Behind every champion barrel racer is a parent or mentor who’s been there every step of the way with sage words of wisdom, horsemanship lessons, help down the alleyway, a high-five after a winning run or a shoulder to cry on during inevitable failures.

Several champions with strong family ties shared their advice with Barrel Horse News for young riders and their parents to find success long after their youth rodeo years are over.

Jennifer and Jordan Driver

family taking christmas photo
Jennifer Driver says although she and Jordan are most noticed in the arena, husband and father Dane is the backbone of the Driver family and a huge part of the motherdaughter team’s success. Photo courtesy Jennifer Driver

Hometown: Garden City, Texas
Accomplishments: Jennifer is a two-time American Quarter Horse Association World Champion Amateur Pole Bender, and her 16-year-old daughter Jordan is a two-time AQHA Youth World Champion Barrel Racer. The pair has qualified multiple times to RFD-TV’s The American Semifinals in barrels, and in 2019 both qualified in breakaway roping.

Advice for Kids
“Just take it all in. It’s fun, you’re going to have the days where it’s not good, but you’re always going to have the love and support of your family, and you need to take advantage of that, because if you go out and pro rodeo someday, they may not come with you. It’s fun to have your mom here right now, or your dad right now, to support you as you go along.” –Jordan

Advice for Parents
“Enjoy the ride. We all want to win, but we don’t have them here forever. We get so caught up in our kids, we know what their abilities are, we know they can go out and win, we practice and practice, and when something goes wrong, as parents we get frustrated. Especially now that Jordan and I do it together, I go out there and make the same mistakes, and it’s woken me up that you don’t need to be so hard on your kids. At the end of the day we’ve got to hug our kids and hug our family and be blessed that we’re able to do this together. Let our kids know we’re proud of them, win, lose or draw. Instead of pointing out Jordan’s mistakes when she comes out of the arena, we focused more on what she did right. The one thing I would tell parents is step back and enjoy it, praise your kids for the good things and they’ll want to continue to do it.” –Jennifer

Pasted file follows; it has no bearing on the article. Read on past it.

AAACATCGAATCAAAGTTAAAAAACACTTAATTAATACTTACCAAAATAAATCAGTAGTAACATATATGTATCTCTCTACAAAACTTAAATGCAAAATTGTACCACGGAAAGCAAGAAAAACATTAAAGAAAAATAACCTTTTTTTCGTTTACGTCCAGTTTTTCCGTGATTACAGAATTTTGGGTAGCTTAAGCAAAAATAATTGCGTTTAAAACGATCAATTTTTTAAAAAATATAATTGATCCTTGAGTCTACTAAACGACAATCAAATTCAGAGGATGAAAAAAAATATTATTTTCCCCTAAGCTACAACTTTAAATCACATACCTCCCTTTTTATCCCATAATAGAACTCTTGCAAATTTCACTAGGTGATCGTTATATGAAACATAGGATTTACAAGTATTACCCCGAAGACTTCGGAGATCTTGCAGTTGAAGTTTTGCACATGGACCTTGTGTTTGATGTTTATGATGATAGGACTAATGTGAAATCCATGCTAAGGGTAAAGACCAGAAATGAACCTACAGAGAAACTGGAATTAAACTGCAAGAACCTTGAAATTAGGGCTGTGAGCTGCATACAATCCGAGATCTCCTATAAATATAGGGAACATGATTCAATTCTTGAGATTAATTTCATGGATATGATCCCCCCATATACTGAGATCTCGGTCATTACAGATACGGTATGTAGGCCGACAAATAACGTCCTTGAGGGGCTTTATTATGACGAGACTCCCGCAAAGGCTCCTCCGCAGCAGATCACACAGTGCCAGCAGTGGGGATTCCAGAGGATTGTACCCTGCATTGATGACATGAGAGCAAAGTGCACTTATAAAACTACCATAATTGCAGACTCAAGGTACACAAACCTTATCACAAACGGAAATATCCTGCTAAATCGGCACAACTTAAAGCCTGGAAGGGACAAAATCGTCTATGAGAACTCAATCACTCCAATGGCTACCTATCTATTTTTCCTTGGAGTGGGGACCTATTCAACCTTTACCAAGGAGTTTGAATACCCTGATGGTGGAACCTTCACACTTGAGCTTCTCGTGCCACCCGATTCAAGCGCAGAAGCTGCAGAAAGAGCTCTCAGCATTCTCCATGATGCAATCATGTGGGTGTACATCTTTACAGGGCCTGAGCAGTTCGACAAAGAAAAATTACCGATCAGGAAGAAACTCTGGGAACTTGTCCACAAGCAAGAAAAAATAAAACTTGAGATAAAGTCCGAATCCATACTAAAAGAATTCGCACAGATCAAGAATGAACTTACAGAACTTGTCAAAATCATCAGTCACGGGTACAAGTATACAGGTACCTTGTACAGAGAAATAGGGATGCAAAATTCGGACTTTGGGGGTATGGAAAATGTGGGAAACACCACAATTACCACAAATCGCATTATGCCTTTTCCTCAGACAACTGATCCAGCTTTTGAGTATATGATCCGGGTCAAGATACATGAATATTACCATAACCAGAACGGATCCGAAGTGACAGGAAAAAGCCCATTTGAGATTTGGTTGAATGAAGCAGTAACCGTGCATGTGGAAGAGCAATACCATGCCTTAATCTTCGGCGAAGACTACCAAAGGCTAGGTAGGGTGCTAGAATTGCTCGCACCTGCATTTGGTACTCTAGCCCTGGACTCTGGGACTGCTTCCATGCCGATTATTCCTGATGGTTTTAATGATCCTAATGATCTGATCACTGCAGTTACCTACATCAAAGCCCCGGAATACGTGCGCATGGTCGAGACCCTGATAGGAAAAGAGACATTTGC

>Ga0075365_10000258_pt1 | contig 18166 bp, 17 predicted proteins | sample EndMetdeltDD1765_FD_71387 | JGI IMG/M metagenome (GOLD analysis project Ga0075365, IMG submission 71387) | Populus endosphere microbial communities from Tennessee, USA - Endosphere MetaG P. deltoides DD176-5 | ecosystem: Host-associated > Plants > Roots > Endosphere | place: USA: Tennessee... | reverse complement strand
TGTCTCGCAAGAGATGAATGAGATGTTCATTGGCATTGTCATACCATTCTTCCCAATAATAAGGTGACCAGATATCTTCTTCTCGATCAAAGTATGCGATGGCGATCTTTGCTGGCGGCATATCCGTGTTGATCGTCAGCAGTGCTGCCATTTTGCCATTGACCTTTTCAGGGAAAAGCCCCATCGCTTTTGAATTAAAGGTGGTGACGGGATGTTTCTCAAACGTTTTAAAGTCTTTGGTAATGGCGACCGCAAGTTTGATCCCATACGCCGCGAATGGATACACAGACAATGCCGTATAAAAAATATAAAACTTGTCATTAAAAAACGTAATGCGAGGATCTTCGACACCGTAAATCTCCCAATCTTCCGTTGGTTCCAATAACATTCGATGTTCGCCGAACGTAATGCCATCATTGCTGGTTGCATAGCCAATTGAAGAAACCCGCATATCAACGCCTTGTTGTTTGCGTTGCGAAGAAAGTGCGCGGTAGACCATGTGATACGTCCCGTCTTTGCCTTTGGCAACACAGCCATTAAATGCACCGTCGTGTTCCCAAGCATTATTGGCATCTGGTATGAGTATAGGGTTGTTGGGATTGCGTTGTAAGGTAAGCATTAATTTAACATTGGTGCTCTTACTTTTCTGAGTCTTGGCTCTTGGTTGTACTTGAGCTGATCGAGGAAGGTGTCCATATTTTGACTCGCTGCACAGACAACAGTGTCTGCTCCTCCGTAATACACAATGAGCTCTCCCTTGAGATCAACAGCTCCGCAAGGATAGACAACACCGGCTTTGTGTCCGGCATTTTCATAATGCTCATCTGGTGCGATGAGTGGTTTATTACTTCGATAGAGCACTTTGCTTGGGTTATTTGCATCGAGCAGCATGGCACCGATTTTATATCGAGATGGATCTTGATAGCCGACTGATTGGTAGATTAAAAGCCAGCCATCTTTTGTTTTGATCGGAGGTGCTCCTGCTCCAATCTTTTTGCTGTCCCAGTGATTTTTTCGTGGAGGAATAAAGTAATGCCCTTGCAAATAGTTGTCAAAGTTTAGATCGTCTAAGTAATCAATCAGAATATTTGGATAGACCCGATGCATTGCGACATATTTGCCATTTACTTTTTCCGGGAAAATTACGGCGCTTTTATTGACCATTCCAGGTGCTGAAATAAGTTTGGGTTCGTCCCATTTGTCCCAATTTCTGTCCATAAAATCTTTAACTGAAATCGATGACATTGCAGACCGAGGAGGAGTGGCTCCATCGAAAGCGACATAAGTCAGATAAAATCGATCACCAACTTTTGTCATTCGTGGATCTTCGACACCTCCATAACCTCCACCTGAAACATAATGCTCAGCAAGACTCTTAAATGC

Nellie Miller

Hometown: Cottonwood, California
Accomplishments: Nellie is a three-time National Finals Rodeo qualifier, the 2017 Women’s Professional Rodeo Association World Champion Barrel Racer and multiple pro rodeo champion—all accomplished riding horses raised and trained by her father, Sam Williams.

Nellie Miller and her dad at the NFR
Nellie Miller and her father, Sam Williams, with her 2017 world champion barrel horse and WPRA/AQHA Horse With the Most Heart, Rafter W Minnie Reba, whom Sam raised and trained. Photo by Kenneth Springer

Advice for Kids
“I think kids are hard on themselves. I wish kids knew there was a long time to rodeo, besides just in junior high and high school. There’s always another level to reach up to and strive for, and it’s not necessarily over at the high school level.”

Advice for Parents
“Less is more in my opinion. It’s good to expose kids to different things, like sports or other activities, to figure out what they like and what they’re good at. Once they figure out what they want to do, let them go toward that instead of confusing it with things they’re not really into. “My dad was big on horsemanship. He taught me how to ride before he ever taught me how to barrel race. That’s important for kids to have a good foundation. He taught me how to be a competitor and how to be a loser. Parents can get wrapped up in winning and losing, and he believed more in just have a good time, make things happen. If you win, great, if not, go on to the next one. It’s important to keep your head on straight. Kids are there to have fun, so keep it fun instead of ruining it for them.”

Leslie Kinsel

Kinsel family at 2018 NFR with world champion saddle
The Kinsel family celebrates Hailey’s world championship at the 2018 National Finals Rodeo. Hailey’s mother Leslie (center left) played a monumental role throughout Hailey’s development as a horsewoman and trainer, and the two continue to train together and compete alongside each other. Photo by Kenneth Springer

Hometown: Cotulla, Texas
Accomplishments: Leslie Kinsel grew up competing in a variety of events through her local 4-H club. She developed her love of barrel racing in her teenage years, working as an apprentice for Stanley and Wanda Bush and serving as Miss Rodeo Texas in 1980. Leslie has since trained a string of successful horses throughout her life, most notably having a hand in her daughter Hailey Kinsel’s world champion DM Sissy Hayday.

Advice for Kids